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Ingredient Spotlight: Mustard Seeds, Tiny Seeds That Add Bitter, Pungent Flavor to Dishes

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Chances are, you have a jar of mustard in your fridge, whether it’s Dijon, spicy, or artisanal kimchi mustard you bought from the farmer’s market. If you didn’t know, mustard is made by combining mustard powder with vinegar and whole mustard seeds. Mustard might be America’s favorite condiment for hot dogs, but did you know that there are other ways you can use mustard seeds? Let’s learn a little more about what mustard seeds are and how we can incorporate them in our cooking.

What Are Mustard Seeds?

shutterstock_184638974Swapan Photography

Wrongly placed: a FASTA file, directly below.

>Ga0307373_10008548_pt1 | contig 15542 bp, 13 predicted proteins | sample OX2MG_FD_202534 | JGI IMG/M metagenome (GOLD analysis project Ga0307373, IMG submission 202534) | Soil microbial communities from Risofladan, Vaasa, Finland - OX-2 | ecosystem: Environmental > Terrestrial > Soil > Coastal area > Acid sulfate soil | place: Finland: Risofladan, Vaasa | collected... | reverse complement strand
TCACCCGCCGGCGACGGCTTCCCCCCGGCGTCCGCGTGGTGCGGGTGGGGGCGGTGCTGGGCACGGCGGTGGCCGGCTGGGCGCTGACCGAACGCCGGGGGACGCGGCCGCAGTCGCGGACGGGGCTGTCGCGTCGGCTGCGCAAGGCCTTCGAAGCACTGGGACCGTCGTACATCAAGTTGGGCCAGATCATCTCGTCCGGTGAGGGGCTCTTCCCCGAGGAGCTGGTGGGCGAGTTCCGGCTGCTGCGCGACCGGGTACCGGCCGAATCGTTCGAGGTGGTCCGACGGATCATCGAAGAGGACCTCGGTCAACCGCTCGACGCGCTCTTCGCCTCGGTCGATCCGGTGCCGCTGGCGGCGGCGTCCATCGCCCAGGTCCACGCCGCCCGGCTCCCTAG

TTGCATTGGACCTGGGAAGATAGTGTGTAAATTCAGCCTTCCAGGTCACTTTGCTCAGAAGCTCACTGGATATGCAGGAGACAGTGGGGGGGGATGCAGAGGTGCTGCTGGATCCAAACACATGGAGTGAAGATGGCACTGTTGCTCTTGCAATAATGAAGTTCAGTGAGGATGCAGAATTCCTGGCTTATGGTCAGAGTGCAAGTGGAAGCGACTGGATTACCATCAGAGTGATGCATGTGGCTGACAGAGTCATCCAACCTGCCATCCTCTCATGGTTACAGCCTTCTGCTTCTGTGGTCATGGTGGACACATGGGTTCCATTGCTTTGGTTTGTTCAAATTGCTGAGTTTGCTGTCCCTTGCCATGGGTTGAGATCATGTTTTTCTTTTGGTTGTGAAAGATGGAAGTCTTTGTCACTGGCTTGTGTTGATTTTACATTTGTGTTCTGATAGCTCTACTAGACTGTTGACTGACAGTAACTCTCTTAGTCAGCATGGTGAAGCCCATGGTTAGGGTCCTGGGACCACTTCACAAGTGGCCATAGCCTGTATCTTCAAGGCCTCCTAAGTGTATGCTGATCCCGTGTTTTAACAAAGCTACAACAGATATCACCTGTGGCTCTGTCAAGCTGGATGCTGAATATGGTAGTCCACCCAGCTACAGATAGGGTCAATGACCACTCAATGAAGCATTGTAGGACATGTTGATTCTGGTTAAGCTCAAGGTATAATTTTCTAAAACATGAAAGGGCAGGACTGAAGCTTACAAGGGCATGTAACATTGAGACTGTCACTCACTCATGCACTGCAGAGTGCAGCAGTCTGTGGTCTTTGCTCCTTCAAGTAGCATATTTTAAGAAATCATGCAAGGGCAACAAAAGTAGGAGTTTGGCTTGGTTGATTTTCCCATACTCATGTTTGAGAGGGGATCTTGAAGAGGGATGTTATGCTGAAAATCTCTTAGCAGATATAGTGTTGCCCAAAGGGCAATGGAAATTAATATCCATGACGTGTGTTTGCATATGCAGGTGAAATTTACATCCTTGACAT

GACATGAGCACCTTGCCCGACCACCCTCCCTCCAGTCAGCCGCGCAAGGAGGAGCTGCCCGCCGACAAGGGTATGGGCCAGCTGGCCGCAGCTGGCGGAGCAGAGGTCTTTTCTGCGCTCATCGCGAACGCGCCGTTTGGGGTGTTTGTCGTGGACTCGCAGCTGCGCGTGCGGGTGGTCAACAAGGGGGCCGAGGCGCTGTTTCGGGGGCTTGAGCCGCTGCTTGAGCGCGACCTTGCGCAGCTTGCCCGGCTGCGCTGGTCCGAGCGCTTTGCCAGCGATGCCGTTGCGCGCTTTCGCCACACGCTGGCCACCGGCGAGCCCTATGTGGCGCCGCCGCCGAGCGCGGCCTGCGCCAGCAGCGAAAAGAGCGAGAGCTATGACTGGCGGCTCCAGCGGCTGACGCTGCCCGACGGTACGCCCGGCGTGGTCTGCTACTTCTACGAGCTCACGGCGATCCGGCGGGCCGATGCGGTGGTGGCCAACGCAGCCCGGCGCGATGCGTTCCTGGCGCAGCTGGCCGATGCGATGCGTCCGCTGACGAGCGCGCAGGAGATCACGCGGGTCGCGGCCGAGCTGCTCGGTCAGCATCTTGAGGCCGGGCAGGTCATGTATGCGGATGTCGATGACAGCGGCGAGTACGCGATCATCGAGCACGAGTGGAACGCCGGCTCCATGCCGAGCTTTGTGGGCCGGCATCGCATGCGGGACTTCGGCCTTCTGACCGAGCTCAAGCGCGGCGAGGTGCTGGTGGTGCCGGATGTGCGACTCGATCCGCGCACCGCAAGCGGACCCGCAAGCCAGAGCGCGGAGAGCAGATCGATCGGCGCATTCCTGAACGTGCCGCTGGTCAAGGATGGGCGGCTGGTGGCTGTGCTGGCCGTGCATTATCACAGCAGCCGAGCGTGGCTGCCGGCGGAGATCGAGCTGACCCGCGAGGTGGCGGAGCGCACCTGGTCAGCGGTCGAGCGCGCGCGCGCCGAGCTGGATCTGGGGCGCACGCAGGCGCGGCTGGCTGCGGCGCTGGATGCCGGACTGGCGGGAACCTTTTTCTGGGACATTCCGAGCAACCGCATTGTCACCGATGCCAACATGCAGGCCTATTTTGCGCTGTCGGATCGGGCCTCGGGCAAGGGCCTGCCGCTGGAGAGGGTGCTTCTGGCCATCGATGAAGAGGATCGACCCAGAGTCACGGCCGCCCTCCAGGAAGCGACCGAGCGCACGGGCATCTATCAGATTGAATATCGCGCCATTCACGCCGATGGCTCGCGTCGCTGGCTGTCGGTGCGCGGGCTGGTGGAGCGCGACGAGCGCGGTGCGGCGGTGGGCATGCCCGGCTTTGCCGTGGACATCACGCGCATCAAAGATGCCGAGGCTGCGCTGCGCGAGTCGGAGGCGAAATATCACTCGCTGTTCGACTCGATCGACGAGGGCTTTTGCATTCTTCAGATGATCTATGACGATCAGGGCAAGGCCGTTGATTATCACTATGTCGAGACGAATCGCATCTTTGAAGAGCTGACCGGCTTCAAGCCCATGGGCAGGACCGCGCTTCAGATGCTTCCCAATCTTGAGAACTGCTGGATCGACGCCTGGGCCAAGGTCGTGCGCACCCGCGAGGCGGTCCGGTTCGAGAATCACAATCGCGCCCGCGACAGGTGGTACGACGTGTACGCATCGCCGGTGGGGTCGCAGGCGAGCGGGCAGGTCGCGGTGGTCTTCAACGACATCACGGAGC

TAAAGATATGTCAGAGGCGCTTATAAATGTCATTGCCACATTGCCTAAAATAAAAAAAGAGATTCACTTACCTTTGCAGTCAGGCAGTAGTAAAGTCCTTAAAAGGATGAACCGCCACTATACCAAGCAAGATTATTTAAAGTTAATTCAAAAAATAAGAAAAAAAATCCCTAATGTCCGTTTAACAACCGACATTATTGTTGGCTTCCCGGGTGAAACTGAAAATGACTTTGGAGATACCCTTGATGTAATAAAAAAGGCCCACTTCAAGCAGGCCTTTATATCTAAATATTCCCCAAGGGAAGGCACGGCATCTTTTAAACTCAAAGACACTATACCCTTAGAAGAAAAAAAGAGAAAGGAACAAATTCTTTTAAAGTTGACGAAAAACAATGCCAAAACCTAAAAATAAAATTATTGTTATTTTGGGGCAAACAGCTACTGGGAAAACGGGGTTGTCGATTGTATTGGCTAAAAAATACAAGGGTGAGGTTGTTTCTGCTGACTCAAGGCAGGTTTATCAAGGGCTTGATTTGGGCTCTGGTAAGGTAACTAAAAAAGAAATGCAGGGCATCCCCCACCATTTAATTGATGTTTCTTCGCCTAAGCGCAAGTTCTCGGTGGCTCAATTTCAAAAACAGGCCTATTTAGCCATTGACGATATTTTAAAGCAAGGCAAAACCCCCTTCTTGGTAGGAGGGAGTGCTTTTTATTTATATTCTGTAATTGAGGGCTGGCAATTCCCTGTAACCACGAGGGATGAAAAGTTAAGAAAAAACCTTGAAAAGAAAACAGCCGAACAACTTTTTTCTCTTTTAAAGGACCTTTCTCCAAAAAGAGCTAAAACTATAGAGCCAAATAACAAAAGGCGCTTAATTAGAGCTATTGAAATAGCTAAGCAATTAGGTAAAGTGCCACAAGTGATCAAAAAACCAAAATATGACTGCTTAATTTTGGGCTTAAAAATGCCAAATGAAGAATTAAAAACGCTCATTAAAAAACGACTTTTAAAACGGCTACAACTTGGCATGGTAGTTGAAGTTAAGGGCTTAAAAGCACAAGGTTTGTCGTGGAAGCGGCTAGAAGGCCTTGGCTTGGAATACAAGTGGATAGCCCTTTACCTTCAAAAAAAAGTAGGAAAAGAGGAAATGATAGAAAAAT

Mustard seeds come from the mustard plant, which produces bright yellow flowers that turn into pods that yield the seeds, which are harvested. Mustard plants have been around for thousands of years. They are mentioned in the New Testament, where heaven is compared to the grain of a mustard seed. They have also been mentioned in ancient Sanskrit writings. Mustard seeds have been cultivated for food since Hellenistic and ancient Roman times and the seeds have long been used in Asian, European, and Indian cuisines. Today, Pakistan, India, and Canada are the world’s top producers of mustard seeds.

There are three different varieties of mustard seeds: white or yellow, brown, and black. White or yellow mustard seeds have a mild flavor and are the most common seed used to make American mustard. They are also the go-to seed for pickling.